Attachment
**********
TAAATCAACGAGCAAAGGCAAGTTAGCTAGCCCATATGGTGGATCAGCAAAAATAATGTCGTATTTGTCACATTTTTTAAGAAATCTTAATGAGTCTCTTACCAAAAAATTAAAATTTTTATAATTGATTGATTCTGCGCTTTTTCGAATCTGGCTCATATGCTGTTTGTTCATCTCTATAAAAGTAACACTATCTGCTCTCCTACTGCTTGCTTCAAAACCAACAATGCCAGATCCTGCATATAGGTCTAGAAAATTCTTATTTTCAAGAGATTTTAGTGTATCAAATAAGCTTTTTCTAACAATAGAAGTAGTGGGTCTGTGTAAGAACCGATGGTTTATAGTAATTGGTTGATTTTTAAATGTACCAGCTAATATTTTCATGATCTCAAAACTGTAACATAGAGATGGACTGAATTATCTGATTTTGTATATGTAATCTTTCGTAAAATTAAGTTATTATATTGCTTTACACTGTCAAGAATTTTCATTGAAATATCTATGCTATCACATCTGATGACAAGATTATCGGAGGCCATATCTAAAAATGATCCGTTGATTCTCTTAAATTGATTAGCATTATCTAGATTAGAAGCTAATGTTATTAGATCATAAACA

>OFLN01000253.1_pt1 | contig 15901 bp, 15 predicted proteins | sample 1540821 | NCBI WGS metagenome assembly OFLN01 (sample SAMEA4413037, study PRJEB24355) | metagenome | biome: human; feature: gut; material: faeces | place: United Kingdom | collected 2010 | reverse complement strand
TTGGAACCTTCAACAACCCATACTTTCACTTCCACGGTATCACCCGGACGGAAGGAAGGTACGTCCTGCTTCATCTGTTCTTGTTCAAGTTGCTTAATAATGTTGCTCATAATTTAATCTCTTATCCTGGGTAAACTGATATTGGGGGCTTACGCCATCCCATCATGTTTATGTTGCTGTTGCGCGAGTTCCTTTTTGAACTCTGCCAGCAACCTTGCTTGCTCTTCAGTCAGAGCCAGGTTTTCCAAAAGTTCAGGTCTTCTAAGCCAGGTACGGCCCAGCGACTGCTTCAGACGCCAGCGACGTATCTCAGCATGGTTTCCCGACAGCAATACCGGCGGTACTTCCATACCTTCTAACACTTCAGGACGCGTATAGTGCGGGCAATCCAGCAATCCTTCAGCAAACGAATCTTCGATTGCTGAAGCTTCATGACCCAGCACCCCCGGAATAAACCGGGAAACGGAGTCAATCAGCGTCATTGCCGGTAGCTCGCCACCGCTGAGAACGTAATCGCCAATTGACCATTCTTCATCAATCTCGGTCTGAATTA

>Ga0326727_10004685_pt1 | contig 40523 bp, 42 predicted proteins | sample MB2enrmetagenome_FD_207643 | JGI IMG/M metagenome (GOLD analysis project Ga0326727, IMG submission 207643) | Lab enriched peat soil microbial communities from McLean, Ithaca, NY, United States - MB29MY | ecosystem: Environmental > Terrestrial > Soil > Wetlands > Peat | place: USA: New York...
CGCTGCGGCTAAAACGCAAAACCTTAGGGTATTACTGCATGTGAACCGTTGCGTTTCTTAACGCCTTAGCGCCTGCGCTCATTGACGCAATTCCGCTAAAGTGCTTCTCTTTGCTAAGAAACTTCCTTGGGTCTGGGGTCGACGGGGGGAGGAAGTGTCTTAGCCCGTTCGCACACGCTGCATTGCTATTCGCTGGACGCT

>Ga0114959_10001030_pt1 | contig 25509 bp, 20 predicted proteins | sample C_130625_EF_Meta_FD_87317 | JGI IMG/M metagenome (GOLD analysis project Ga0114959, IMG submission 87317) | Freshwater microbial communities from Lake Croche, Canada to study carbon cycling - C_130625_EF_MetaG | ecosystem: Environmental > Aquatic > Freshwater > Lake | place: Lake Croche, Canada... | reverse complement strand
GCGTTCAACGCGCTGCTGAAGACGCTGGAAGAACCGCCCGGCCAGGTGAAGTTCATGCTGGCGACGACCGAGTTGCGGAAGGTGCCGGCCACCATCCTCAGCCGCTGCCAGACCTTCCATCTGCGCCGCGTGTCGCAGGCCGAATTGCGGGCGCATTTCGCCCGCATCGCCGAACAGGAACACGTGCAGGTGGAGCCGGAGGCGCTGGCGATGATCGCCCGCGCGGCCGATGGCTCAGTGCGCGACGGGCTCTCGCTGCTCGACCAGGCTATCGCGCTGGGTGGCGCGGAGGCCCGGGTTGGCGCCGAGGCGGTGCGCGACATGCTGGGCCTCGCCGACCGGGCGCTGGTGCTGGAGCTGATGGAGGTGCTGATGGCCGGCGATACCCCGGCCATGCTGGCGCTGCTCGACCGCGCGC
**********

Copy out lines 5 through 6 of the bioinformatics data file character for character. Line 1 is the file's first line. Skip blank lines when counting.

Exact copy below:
CGCTGCGGCTAAAACGCAAAACCTTAGGGTATTACTGCATGTGAACCGTTGCGTTTCTTAACGCCTTAGCGCCTGCGCTCATTGACGCAATTCCGCTAAAGTGCTTCTCTTTGCTAAGAAACTTCCTTGGGTCTGGGGTCGACGGGGGGAGGAAGTGTCTTAGCCCGTTCGCACACGCTGCATTGCTATTCGCTGGACGCT

>Ga0114959_10001030_pt1 | contig 25509 bp, 20 predicted proteins | sample C_130625_EF_Meta_FD_87317 | JGI IMG/M metagenome (GOLD analysis project Ga0114959, IMG submission 87317) | Freshwater microbial communities from Lake Croche, Canada to study carbon cycling - C_130625_EF_MetaG | ecosystem: Environmental > Aquatic > Freshwater > Lake | place: Lake Croche, Canada... | reverse complement strand